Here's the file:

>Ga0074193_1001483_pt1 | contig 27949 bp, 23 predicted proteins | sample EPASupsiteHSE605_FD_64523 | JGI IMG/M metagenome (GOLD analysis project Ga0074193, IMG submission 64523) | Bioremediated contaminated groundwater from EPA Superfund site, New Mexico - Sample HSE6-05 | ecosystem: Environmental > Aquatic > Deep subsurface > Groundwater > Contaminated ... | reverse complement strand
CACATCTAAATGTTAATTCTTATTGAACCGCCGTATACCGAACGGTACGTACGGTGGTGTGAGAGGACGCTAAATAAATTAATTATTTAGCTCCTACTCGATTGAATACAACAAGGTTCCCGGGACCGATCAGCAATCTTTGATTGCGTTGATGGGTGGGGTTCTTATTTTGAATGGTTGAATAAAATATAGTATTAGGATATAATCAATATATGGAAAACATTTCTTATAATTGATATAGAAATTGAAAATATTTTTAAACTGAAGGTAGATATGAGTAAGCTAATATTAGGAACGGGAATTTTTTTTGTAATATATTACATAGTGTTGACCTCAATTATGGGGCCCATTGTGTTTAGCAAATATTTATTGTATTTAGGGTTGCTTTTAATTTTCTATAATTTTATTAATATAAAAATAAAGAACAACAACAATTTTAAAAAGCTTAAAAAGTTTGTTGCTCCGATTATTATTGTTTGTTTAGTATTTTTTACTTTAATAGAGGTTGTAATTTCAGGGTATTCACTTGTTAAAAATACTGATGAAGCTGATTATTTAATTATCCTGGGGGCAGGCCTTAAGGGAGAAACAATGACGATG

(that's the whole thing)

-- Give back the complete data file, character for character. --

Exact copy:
>Ga0074193_1001483_pt1 | contig 27949 bp, 23 predicted proteins | sample EPASupsiteHSE605_FD_64523 | JGI IMG/M metagenome (GOLD analysis project Ga0074193, IMG submission 64523) | Bioremediated contaminated groundwater from EPA Superfund site, New Mexico - Sample HSE6-05 | ecosystem: Environmental > Aquatic > Deep subsurface > Groundwater > Contaminated ... | reverse complement strand
CACATCTAAATGTTAATTCTTATTGAACCGCCGTATACCGAACGGTACGTACGGTGGTGTGAGAGGACGCTAAATAAATTAATTATTTAGCTCCTACTCGATTGAATACAACAAGGTTCCCGGGACCGATCAGCAATCTTTGATTGCGTTGATGGGTGGGGTTCTTATTTTGAATGGTTGAATAAAATATAGTATTAGGATATAATCAATATATGGAAAACATTTCTTATAATTGATATAGAAATTGAAAATATTTTTAAACTGAAGGTAGATATGAGTAAGCTAATATTAGGAACGGGAATTTTTTTTGTAATATATTACATAGTGTTGACCTCAATTATGGGGCCCATTGTGTTTAGCAAATATTTATTGTATTTAGGGTTGCTTTTAATTTTCTATAATTTTATTAATATAAAAATAAAGAACAACAACAATTTTAAAAAGCTTAAAAAGTTTGTTGCTCCGATTATTATTGTTTGTTTAGTATTTTTTACTTTAATAGAGGTTGTAATTTCAGGGTATTCACTTGTTAAAAATACTGATGAAGCTGATTATTTAATTATCCTGGGGGCAGGCCTTAAGGGAGAAACAATGACGATG